After comeback announcement, poll gives Barak party 6 seats

TV survey projects center-left and Arab parties would win more seats than right-wing and Orthodox factions, though path to forming government far from clear

Former prime minister Ehud Barak at a press conference announcing his return to politics ahead of national elections in September, Tel Aviv, June 26, 2019. (Jack Guez/AFP)
Former prime minister Ehud Barak at a press conference announcing his return to politics ahead of national elections in September, Tel Aviv, June 26, 2019. (Jack Guez/AFP)

Just hours after Ehud Barak announced his political comeback Wednesday, a television poll said the former prime minister’s new party would win six seats if national elections scheduled for September were held today.

According to the Channel 13 news survey, Prime Minister Benjamin Netanyahu’s Likud and the opposition Blue and White party would remain the biggest factions with 32 seats apiece, three less than they each have now.

Trailing well behind in third was the Joint (Arab) List with 12 seats.

The Joint List, an alliance of four Arab majority parties that ran together in the 2015 elections, announced last week it would reunite for the September vote. The four parties, which ran on two separate slates in April’s elections, currently have 10 seats between them.

Prime Minister Benjamin Netanyahu, Foreign Minister Avigdor Liberman and Defense Minister Ehud Barak announce a ceasefire with Hamas at a joint press conference in Jerusalem, on Wednesday, November 21 (photo credit: Miriam Alster/Flash90)
Prime Minister Benjamin Netanyahu (R), then-foreign minister Avigdor Liberman (C) and then-defense minister Ehud Barak at a joint press conference in Jerusalem, November 21, 2012 (Miriam Alster/Flash90)

Following the Joint List was Avigdor Liberman’s Yisrael Beytenu with seven seats, two more than it now has. Liberman’s refusal to join a prospective coalition led by Netanyahu over disagreements on an ultra-Orthodox military draft bill helped precipitate the calling of fresh elections.

Shas and United Torah Judaism, a pair of ultra-Orthodox parties, would each drop from eight seats to six, while the left-wing Meretz would jump from four to six.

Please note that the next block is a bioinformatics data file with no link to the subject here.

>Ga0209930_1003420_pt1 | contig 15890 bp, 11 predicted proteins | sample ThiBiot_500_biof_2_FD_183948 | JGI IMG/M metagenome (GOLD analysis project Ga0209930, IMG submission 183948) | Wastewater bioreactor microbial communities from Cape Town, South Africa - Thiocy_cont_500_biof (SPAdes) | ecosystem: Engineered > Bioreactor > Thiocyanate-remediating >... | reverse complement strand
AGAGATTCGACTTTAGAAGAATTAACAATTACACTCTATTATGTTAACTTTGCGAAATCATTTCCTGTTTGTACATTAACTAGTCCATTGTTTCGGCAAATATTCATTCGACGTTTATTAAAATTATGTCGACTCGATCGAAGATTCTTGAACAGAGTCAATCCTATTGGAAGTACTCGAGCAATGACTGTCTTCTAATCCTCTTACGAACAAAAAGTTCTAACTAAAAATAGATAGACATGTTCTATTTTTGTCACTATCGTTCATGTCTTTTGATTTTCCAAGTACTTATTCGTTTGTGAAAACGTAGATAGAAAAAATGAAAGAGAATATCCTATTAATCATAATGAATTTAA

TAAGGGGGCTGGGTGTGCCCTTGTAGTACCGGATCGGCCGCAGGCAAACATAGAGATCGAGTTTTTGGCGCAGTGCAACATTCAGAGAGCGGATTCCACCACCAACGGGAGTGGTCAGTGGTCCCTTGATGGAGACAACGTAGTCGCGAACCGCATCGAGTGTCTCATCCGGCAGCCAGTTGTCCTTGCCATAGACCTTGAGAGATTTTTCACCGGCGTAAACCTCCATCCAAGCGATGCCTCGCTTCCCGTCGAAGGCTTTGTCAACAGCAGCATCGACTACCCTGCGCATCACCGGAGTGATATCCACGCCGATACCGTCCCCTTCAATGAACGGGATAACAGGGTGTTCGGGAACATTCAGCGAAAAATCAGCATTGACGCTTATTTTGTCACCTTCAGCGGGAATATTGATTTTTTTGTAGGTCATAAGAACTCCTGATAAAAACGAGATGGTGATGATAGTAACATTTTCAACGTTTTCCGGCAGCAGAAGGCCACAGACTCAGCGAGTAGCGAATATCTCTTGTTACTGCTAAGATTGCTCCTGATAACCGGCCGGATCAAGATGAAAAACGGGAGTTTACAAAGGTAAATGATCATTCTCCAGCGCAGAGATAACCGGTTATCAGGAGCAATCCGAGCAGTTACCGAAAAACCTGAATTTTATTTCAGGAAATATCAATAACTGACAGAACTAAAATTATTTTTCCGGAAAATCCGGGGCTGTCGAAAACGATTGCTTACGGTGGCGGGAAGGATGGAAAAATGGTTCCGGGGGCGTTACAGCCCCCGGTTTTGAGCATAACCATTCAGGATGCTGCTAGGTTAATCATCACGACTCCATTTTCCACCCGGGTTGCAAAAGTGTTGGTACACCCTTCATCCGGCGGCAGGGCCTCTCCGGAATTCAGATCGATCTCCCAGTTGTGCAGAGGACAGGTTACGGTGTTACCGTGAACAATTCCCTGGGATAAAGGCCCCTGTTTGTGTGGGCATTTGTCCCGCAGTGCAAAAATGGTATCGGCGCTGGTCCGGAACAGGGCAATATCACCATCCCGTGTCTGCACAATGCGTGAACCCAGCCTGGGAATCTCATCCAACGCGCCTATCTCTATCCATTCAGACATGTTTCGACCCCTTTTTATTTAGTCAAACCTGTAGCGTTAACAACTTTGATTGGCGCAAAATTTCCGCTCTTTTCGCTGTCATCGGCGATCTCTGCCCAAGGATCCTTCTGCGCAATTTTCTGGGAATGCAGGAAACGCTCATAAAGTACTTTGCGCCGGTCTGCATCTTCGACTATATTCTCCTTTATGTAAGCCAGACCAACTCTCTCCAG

The poll said the center-left Labor Party, which dropped to a historic low of six seats in April’s elections, would lose a further seat.

The Union of Right-Wing Parties, which now has five seats, would receive four, while Naftali Bennett’s New Right, which failed to clear the electoral threshold in the April elections, would also get four.

Overall, the survey said the center-left and Arab parties together would pick up 61 seats, while right-wing factions would get 52. The poll left Yisrael Beytenu, a secular right-wing party, outside either bloc, as Liberman has said he will not join a center-left government, but is also unlikely to be part of a Netanyahu-led coalition that includes the ultra-Orthodox parties.

No Arab parties have ever been part of a ruling coalition. Blue and White leader Benny Gantz said ahead of April’s elections that he would join a government with “anyone Jewish and Zionist,” making it difficult to see his party now teaming up with Arab factions.

Polls on Israelis’ voting intentions have been well off the mark in past election campaigns.

Separately, Channel 12 news reported Wednesday that an internal poll indicating overwhelming support among Israelis for a unity government between Likud and Blue and White prompted the latter’s push to cancel the upcoming elections.

According to the report, 69 percent of survey respondents said they would favor canceling the elections and the formation of national unity government.

Blue and White leader Benny Gantz speaks at a press conference in Tel Aviv on June 26, 2019. (Flash90)

Both Netanyahu and Gantz have denied they were seeking to form a unity government in a bid to avert fresh elections.

On Tuesday, Netanyahu announced he would “consider” a proposal by Knesset Speaker Yuli Edelstein to cancel the September 17 vote, called last month after he failed to form a coalition following the April election.

It is not clear whether such a move is legally possible, after the legislature voted in late May to disband. On Wednesday, Channel 13 reported that Knesset legal adviser Eyal Yinon was drafting an opinion saying there is no legal basis for canceling the September elections. Attorney General Avichai Mandelblit has already told politicians that calling off the vote wasn’t legally possible, Channel 12 has reported.

In addition, Edelstein’s plan appears to hinge on Blue and White joining Likud in a unity government. But the party has said this is out of the question so long as Netanyahu is leading Likud.

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